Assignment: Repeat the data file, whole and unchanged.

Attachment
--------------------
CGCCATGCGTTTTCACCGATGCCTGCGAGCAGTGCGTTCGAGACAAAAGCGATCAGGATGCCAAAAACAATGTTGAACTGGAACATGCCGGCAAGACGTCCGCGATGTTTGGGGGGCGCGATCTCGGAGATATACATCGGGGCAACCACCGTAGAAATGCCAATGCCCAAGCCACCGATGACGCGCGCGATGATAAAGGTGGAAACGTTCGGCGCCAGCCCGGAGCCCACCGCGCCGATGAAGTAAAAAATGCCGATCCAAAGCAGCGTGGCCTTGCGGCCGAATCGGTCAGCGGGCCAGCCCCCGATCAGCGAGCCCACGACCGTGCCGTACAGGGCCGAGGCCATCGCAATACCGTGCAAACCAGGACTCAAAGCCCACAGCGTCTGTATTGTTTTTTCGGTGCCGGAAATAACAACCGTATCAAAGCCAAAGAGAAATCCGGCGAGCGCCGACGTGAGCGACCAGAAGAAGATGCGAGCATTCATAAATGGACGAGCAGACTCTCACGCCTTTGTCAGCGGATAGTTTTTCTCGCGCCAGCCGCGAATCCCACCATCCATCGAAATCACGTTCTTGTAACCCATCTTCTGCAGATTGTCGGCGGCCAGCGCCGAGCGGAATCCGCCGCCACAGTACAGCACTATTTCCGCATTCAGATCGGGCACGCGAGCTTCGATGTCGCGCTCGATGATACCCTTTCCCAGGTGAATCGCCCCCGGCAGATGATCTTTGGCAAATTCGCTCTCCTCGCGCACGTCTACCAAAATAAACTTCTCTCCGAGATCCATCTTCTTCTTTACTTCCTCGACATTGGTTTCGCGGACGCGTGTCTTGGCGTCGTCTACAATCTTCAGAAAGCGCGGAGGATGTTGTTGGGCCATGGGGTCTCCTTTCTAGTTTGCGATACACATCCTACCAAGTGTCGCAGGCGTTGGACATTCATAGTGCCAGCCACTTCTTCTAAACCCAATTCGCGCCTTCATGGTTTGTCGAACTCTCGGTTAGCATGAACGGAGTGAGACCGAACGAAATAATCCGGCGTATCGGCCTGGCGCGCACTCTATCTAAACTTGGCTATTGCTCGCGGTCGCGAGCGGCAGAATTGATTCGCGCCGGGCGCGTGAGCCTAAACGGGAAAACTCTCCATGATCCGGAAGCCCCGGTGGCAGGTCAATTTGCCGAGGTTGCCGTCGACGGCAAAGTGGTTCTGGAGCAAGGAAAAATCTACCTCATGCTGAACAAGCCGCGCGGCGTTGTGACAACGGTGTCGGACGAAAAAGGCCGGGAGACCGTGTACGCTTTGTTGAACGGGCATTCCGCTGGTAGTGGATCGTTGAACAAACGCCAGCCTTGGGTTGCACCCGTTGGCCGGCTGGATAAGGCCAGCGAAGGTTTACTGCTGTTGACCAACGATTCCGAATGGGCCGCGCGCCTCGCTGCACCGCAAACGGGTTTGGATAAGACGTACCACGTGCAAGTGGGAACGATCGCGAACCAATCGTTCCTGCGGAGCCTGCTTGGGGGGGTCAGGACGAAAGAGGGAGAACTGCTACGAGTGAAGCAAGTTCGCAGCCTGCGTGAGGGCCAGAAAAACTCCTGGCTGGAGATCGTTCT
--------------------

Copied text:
CGCCATGCGTTTTCACCGATGCCTGCGAGCAGTGCGTTCGAGACAAAAGCGATCAGGATGCCAAAAACAATGTTGAACTGGAACATGCCGGCAAGACGTCCGCGATGTTTGGGGGGCGCGATCTCGGAGATATACATCGGGGCAACCACCGTAGAAATGCCAATGCCCAAGCCACCGATGACGCGCGCGATGATAAAGGTGGAAACGTTCGGCGCCAGCCCGGAGCCCACCGCGCCGATGAAGTAAAAAATGCCGATCCAAAGCAGCGTGGCCTTGCGGCCGAATCGGTCAGCGGGCCAGCCCCCGATCAGCGAGCCCACGACCGTGCCGTACAGGGCCGAGGCCATCGCAATACCGTGCAAACCAGGACTCAAAGCCCACAGCGTCTGTATTGTTTTTTCGGTGCCGGAAATAACAACCGTATCAAAGCCAAAGAGAAATCCGGCGAGCGCCGACGTGAGCGACCAGAAGAAGATGCGAGCATTCATAAATGGACGAGCAGACTCTCACGCCTTTGTCAGCGGATAGTTTTTCTCGCGCCAGCCGCGAATCCCACCATCCATCGAAATCACGTTCTTGTAACCCATCTTCTGCAGATTGTCGGCGGCCAGCGCCGAGCGGAATCCGCCGCCACAGTACAGCACTATTTCCGCATTCAGATCGGGCACGCGAGCTTCGATGTCGCGCTCGATGATACCCTTTCCCAGGTGAATCGCCCCCGGCAGATGATCTTTGGCAAATTCGCTCTCCTCGCGCACGTCTACCAAAATAAACTTCTCTCCGAGATCCATCTTCTTCTTTACTTCCTCGACATTGGTTTCGCGGACGCGTGTCTTGGCGTCGTCTACAATCTTCAGAAAGCGCGGAGGATGTTGTTGGGCCATGGGGTCTCCTTTCTAGTTTGCGATACACATCCTACCAAGTGTCGCAGGCGTTGGACATTCATAGTGCCAGCCACTTCTTCTAAACCCAATTCGCGCCTTCATGGTTTGTCGAACTCTCGGTTAGCATGAACGGAGTGAGACCGAACGAAATAATCCGGCGTATCGGCCTGGCGCGCACTCTATCTAAACTTGGCTATTGCTCGCGGTCGCGAGCGGCAGAATTGATTCGCGCCGGGCGCGTGAGCCTAAACGGGAAAACTCTCCATGATCCGGAAGCCCCGGTGGCAGGTCAATTTGCCGAGGTTGCCGTCGACGGCAAAGTGGTTCTGGAGCAAGGAAAAATCTACCTCATGCTGAACAAGCCGCGCGGCGTTGTGACAACGGTGTCGGACGAAAAAGGCCGGGAGACCGTGTACGCTTTGTTGAACGGGCATTCCGCTGGTAGTGGATCGTTGAACAAACGCCAGCCTTGGGTTGCACCCGTTGGCCGGCTGGATAAGGCCAGCGAAGGTTTACTGCTGTTGACCAACGATTCCGAATGGGCCGCGCGCCTCGCTGCACCGCAAACGGGTTTGGATAAGACGTACCACGTGCAAGTGGGAACGATCGCGAACCAATCGTTCCTGCGGAGCCTGCTTGGGGGGGTCAGGACGAAAGAGGGAGAACTGCTACGAGTGAAGCAAGTTCGCAGCCTGCGTGAGGGCCAGAAAAACTCCTGGCTGGAGATCGTTCT